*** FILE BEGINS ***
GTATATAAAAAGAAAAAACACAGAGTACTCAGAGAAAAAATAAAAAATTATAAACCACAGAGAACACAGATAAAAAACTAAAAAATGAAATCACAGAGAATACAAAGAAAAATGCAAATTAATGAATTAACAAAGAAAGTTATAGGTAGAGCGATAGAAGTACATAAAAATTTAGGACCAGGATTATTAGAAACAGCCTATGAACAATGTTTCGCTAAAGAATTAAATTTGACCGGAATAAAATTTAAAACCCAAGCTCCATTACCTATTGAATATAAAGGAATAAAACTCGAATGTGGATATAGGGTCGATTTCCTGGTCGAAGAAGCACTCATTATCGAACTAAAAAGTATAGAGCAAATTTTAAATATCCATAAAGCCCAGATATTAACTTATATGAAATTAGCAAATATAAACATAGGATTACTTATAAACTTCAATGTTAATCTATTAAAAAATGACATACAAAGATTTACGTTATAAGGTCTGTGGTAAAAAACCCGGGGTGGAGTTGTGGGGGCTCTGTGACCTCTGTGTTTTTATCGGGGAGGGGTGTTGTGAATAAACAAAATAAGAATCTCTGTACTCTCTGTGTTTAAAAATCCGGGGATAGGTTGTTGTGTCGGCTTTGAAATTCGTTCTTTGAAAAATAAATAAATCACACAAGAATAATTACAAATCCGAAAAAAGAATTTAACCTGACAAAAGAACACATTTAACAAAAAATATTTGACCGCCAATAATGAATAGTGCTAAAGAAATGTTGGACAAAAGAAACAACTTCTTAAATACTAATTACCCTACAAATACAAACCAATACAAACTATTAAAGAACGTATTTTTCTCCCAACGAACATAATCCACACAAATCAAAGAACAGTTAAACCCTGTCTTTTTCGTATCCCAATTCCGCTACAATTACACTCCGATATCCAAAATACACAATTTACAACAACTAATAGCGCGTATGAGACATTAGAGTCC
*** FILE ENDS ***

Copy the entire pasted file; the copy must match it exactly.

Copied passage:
GTATATAAAAAGAAAAAACACAGAGTACTCAGAGAAAAAATAAAAAATTATAAACCACAGAGAACACAGATAAAAAACTAAAAAATGAAATCACAGAGAATACAAAGAAAAATGCAAATTAATGAATTAACAAAGAAAGTTATAGGTAGAGCGATAGAAGTACATAAAAATTTAGGACCAGGATTATTAGAAACAGCCTATGAACAATGTTTCGCTAAAGAATTAAATTTGACCGGAATAAAATTTAAAACCCAAGCTCCATTACCTATTGAATATAAAGGAATAAAACTCGAATGTGGATATAGGGTCGATTTCCTGGTCGAAGAAGCACTCATTATCGAACTAAAAAGTATAGAGCAAATTTTAAATATCCATAAAGCCCAGATATTAACTTATATGAAATTAGCAAATATAAACATAGGATTACTTATAAACTTCAATGTTAATCTATTAAAAAATGACATACAAAGATTTACGTTATAAGGTCTGTGGTAAAAAACCCGGGGTGGAGTTGTGGGGGCTCTGTGACCTCTGTGTTTTTATCGGGGAGGGGTGTTGTGAATAAACAAAATAAGAATCTCTGTACTCTCTGTGTTTAAAAATCCGGGGATAGGTTGTTGTGTCGGCTTTGAAATTCGTTCTTTGAAAAATAAATAAATCACACAAGAATAATTACAAATCCGAAAAAAGAATTTAACCTGACAAAAGAACACATTTAACAAAAAATATTTGACCGCCAATAATGAATAGTGCTAAAGAAATGTTGGACAAAAGAAACAACTTCTTAAATACTAATTACCCTACAAATACAAACCAATACAAACTATTAAAGAACGTATTTTTCTCCCAACGAACATAATCCACACAAATCAAAGAACAGTTAAACCCTGTCTTTTTCGTATCCCAATTCCGCTACAATTACACTCCGATATCCAAAATACACAATTTACAACAACTAATAGCGCGTATGAGACATTAGAGTCC